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‘Fatally flawed:’ Fifth Circuit tells OSHA not to enforce vaccine mandate

November 15, 2021

‘Fatally flawed:’ Fifth Circuit tells OSHA not to enforce vaccine mandate

November 15, 2021

Authored By

John Haase

John A. Haase


Update: On Jan. 26, 2022, the Occupational Safety and Health Administration (OSHA) formally withdrew its COVID-19 Vaccination and Testing Emergency Temporary Standard (ETS).

Late on Friday, Nov. 12, 2021, the U.S. Court of Appeals for the Fifth Circuit affirmed its previous order to stay enforcement of the Occupational Safety and Health Administration’s (OSHA’s) vaccine mandate pending full judicial review. On Nov. 5, 2021, OSHA promulgated its Emergency Temporary Standard (ETS), which requires employers to implement a policy mandating employees be vaccinated or submit to weekly tests for COVID-19 and wear face coverings at work. In its 22-page opinion, the Fifth Circuit detailed its reasons for staying enforcement of the ETS and directed OSHA to “take no steps to implement or enforce the Mandate until further court order.”

The most notable part of the Fifth Circuit’s order, perhaps, is its complete and total rejection of the legal viability of the ETS. At various points in the order, the Court finds that the ETS exceeds the power granted to OSHA, does not meet the statutory criteria for issuing an ETS and likely violates the U.S. Constitution. For employers frustrated with the looming compliance costs and staffing dislocations posed by the ETS, the order may provide some hope. At a minimum, the Fifth Circuit’s decision illustrates there are serious questions concerning the legality of the ETS.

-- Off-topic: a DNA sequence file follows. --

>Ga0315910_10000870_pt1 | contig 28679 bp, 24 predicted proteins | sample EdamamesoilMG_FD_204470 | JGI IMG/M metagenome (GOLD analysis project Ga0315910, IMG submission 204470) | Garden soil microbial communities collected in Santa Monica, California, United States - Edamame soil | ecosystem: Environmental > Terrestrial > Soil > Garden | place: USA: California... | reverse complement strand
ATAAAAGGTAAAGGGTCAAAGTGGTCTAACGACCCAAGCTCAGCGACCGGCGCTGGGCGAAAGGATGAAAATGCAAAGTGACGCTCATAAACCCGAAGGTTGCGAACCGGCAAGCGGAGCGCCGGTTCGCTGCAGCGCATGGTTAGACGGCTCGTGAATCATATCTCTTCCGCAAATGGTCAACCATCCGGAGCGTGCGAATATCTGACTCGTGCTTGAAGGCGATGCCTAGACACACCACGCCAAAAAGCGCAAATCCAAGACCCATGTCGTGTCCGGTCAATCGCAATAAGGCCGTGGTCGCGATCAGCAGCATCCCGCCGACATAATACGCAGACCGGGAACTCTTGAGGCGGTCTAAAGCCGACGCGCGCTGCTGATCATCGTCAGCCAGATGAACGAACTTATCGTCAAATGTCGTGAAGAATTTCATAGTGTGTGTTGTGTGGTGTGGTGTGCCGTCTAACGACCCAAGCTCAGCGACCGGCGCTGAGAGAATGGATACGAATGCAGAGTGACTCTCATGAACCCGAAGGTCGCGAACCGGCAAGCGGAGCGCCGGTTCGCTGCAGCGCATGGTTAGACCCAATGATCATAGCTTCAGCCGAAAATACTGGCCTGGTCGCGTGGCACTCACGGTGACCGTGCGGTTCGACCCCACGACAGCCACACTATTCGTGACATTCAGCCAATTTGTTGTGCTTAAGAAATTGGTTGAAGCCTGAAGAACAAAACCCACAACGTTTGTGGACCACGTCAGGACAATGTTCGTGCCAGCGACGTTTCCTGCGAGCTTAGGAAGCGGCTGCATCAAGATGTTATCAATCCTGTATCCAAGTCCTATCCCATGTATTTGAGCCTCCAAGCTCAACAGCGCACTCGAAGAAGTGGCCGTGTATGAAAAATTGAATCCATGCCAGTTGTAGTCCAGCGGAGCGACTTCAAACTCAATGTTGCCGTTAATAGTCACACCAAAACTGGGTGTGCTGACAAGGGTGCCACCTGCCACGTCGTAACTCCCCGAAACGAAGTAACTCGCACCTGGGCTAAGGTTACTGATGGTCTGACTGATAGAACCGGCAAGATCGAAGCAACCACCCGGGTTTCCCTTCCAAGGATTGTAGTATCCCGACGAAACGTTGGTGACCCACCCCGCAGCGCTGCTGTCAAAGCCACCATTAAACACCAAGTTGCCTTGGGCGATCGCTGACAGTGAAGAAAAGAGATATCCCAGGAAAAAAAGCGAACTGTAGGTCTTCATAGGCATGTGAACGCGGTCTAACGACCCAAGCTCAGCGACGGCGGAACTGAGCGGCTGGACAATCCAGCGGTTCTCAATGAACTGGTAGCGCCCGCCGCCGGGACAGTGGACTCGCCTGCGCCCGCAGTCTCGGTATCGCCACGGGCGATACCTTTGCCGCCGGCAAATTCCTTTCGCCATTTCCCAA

7 key reasons why the ETS may be ‘fatally flawed’

The following are seven of the Court’s numerous reasons for finding the ETS to be ‘fatally flawed:’

  1. OSHA’s delay in implementing the ETS and its representations in prior litigation demonstrate that an emergency temporary standard was not an appropriate means to respond to the risks posed by COVID-19 and ultimately undermined its arguments that the ETS is now required.
  2. OSHA’s authority to issue an emergency temporary standard is “an extraordinary power that is to be delicately exercised in only certain limited circumstances.” In this regard, the Court noted that the ETS is a “one-size fits all sledgehammer” which does not recognize the vast differences in workplaces and the differences in threats to workers posed by COVID-19.
  3. The ETS is “staggeringly overbroad” because it applies to any private workplace with more than 100 employees, but fails to recognize that COVID-19 is a far greater risk to some employees than others.
  4. The ETS is also “underinclusive” because “[t]he most vulnerable worker in America draws no protection from the Mandate if his company employs 99 workers or fewer.” This willingness to let some workers go completely unprotected is evidence that the “government’s interest in enacting liberty-restraining pronouncements is not in fact ‘compelling.’”
  5. COVID-19 does not meet the definition of grave danger, which is needed to issue an emergency temporary standard, because:
    1. Symptoms of COVID-19 range from “mild to critical;”
    2. The spread of the virus has varied over time;
    3. With more than 78 percent of citizens aged 12 and older vaccinated, there is a real question of whether the virus is a grave danger to most workers; and
    4. The ETS fails to explain OSHA’s and President Biden’s past statements that they were against vaccination mandates.
  6. The ETS likely exceeds constitutional authority because it seeks to regulate non-economic activity, in the form of compulsory vaccinations, where such power lies with the states.